Here then in at least one place is where we need miracles. Miracles brought about not by obeying to the letter some rule or other. Instead miracles ushered in by living, offering and inviting others into the community of the beatitudes. Miracles opened up by casting barriers aside and embracing our common humanity under God. Because that is the only way to value all human beings no matter what they believe or where they come from.

 

Or as Maya Angelou wrote of the human family:

 

I note the obvious differences
in the human family.
Some of us are serious,
some thrive on comedy.

Some declare their lives are lived
as true profundity,
and others claim they really live
the real reality.

I’ve sailed upon the seven seas
and stopped in every land,
I’ve seen the wonders of the world
not yet one common man.

I know ten thousand women
called Jane and Mary Jane,
but I’ve not seen any two
who really were the same.

We are more alike, my friends,
than we are unalike.

 

We are more alike, my friends,
than we are unalike.

 

So, how do we sum up?

 

Well, I think we need to acknowledge we are less what we eat than who we eat with.

 

We are less Christian when we obey rules and ignore God’s vision.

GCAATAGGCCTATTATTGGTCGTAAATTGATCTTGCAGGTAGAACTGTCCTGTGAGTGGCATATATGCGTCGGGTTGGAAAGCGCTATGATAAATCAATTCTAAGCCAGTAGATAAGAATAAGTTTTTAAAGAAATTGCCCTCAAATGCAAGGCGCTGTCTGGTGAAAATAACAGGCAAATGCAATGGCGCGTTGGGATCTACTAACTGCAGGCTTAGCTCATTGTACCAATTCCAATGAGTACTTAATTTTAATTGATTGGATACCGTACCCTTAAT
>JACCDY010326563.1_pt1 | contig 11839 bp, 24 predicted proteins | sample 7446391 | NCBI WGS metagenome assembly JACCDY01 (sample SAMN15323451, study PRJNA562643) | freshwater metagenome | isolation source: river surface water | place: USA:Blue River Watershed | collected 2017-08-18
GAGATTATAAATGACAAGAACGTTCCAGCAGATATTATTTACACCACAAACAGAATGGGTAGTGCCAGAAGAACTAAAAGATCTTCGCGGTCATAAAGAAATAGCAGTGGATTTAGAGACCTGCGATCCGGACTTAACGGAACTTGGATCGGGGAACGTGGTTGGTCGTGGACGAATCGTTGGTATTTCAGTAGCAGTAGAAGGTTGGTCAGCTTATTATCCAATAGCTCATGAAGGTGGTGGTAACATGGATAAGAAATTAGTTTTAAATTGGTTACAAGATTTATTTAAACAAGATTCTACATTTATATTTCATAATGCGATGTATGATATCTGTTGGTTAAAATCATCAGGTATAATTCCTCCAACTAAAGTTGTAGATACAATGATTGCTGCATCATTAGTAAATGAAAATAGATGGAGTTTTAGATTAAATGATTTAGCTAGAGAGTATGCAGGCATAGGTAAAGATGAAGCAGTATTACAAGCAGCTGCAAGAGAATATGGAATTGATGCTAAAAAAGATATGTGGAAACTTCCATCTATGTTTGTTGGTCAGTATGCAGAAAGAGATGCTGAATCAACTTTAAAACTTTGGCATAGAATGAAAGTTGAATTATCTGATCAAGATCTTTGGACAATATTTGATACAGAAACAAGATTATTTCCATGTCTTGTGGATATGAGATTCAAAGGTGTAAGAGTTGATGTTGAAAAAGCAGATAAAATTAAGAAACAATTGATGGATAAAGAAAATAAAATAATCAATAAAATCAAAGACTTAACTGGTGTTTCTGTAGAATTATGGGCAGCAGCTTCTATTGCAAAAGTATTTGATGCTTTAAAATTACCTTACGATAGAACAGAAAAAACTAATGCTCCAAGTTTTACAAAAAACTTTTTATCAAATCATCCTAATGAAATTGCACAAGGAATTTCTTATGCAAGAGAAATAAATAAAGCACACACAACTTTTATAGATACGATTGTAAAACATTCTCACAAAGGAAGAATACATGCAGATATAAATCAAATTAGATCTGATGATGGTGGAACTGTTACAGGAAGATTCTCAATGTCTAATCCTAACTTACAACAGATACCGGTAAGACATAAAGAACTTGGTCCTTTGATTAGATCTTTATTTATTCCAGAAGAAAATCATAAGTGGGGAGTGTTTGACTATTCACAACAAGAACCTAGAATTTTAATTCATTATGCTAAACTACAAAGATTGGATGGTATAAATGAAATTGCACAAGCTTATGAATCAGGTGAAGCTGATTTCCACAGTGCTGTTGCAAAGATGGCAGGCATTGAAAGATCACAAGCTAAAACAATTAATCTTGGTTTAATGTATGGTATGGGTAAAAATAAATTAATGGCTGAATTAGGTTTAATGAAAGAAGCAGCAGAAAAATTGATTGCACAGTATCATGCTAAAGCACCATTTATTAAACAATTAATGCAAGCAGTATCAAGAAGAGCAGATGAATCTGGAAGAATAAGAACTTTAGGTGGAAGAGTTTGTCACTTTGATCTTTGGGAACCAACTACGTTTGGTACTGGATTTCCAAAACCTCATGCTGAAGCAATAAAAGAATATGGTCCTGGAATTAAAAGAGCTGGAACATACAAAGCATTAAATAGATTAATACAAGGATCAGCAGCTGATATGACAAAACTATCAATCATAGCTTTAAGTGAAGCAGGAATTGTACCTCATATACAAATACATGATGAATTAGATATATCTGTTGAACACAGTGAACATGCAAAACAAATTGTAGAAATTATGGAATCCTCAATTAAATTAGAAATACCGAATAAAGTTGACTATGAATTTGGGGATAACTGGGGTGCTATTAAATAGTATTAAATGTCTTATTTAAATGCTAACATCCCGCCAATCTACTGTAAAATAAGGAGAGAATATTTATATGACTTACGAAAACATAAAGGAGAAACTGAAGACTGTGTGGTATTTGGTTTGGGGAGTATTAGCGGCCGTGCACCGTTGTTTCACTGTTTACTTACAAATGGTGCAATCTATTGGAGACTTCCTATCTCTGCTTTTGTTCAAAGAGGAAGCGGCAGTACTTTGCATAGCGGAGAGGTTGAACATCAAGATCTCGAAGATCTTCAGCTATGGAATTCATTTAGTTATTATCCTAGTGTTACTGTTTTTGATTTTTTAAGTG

We are less human when we stop believing in miracles – the beatitude miracles – the miracle of the vision of Joppa – the miracles we can make happen through Christ. Since that is the food of God and the very taste of heaven!

 

 

 

 

 

 

 

 

 

 

 

 

 

 

 

 

 

 

 

 

 

 

 

 

 

 

 

 

 

 

 

 

 

 

 

 

 

 

 

 

 

 

 

 

 

What’s inside us?

There was a man who made living selling balloons at a fair. He had all colors of balloons Including red, yellow, green. Whenever business was slow, he would release a helium filled balloons into the air and when the children saw it go up, they all wanted to buy one. They would come up to him, buy a balloon and his sales would go up again. He continues this process all day.